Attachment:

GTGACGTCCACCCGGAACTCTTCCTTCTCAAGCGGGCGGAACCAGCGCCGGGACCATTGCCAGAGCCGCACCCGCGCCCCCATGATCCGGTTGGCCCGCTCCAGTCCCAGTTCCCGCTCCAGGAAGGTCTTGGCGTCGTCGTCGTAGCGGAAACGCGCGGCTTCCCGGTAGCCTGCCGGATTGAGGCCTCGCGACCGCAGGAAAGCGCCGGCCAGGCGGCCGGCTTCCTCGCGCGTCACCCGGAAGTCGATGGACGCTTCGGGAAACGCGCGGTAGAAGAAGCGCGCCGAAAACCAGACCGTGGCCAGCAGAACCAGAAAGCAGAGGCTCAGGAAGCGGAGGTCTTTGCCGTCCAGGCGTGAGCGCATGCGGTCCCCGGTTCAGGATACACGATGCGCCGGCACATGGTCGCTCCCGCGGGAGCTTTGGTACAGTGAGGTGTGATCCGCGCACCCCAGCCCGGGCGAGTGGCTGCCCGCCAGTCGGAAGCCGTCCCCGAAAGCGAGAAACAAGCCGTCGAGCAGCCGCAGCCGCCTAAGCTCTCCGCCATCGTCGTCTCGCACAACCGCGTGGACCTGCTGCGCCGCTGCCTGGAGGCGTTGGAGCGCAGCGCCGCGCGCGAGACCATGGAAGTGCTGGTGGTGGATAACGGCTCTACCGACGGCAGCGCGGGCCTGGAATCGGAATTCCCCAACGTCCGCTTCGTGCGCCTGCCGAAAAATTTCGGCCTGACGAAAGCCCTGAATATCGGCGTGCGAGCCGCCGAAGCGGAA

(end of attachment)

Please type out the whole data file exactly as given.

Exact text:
GTGACGTCCACCCGGAACTCTTCCTTCTCAAGCGGGCGGAACCAGCGCCGGGACCATTGCCAGAGCCGCACCCGCGCCCCCATGATCCGGTTGGCCCGCTCCAGTCCCAGTTCCCGCTCCAGGAAGGTCTTGGCGTCGTCGTCGTAGCGGAAACGCGCGGCTTCCCGGTAGCCTGCCGGATTGAGGCCTCGCGACCGCAGGAAAGCGCCGGCCAGGCGGCCGGCTTCCTCGCGCGTCACCCGGAAGTCGATGGACGCTTCGGGAAACGCGCGGTAGAAGAAGCGCGCCGAAAACCAGACCGTGGCCAGCAGAACCAGAAAGCAGAGGCTCAGGAAGCGGAGGTCTTTGCCGTCCAGGCGTGAGCGCATGCGGTCCCCGGTTCAGGATACACGATGCGCCGGCACATGGTCGCTCCCGCGGGAGCTTTGGTACAGTGAGGTGTGATCCGCGCACCCCAGCCCGGGCGAGTGGCTGCCCGCCAGTCGGAAGCCGTCCCCGAAAGCGAGAAACAAGCCGTCGAGCAGCCGCAGCCGCCTAAGCTCTCCGCCATCGTCGTCTCGCACAACCGCGTGGACCTGCTGCGCCGCTGCCTGGAGGCGTTGGAGCGCAGCGCCGCGCGCGAGACCATGGAAGTGCTGGTGGTGGATAACGGCTCTACCGACGGCAGCGCGGGCCTGGAATCGGAATTCCCCAACGTCCGCTTCGTGCGCCTGCCGAAAAATTTCGGCCTGACGAAAGCCCTGAATATCGGCGTGCGAGCCGCCGAAGCGGAA